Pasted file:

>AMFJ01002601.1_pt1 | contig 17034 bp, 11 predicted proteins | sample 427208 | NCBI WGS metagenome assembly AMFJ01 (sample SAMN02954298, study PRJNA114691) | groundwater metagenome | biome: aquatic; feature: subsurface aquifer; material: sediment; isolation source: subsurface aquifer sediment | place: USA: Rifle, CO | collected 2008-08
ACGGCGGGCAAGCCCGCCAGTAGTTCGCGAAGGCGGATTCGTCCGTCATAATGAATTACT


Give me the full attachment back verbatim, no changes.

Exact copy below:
>AMFJ01002601.1_pt1 | contig 17034 bp, 11 predicted proteins | sample 427208 | NCBI WGS metagenome assembly AMFJ01 (sample SAMN02954298, study PRJNA114691) | groundwater metagenome | biome: aquatic; feature: subsurface aquifer; material: sediment; isolation source: subsurface aquifer sediment | place: USA: Rifle, CO | collected 2008-08
ACGGCGGGCAAGCCCGCCAGTAGTTCGCGAAGGCGGATTCGTCCGTCATAATGAATTACT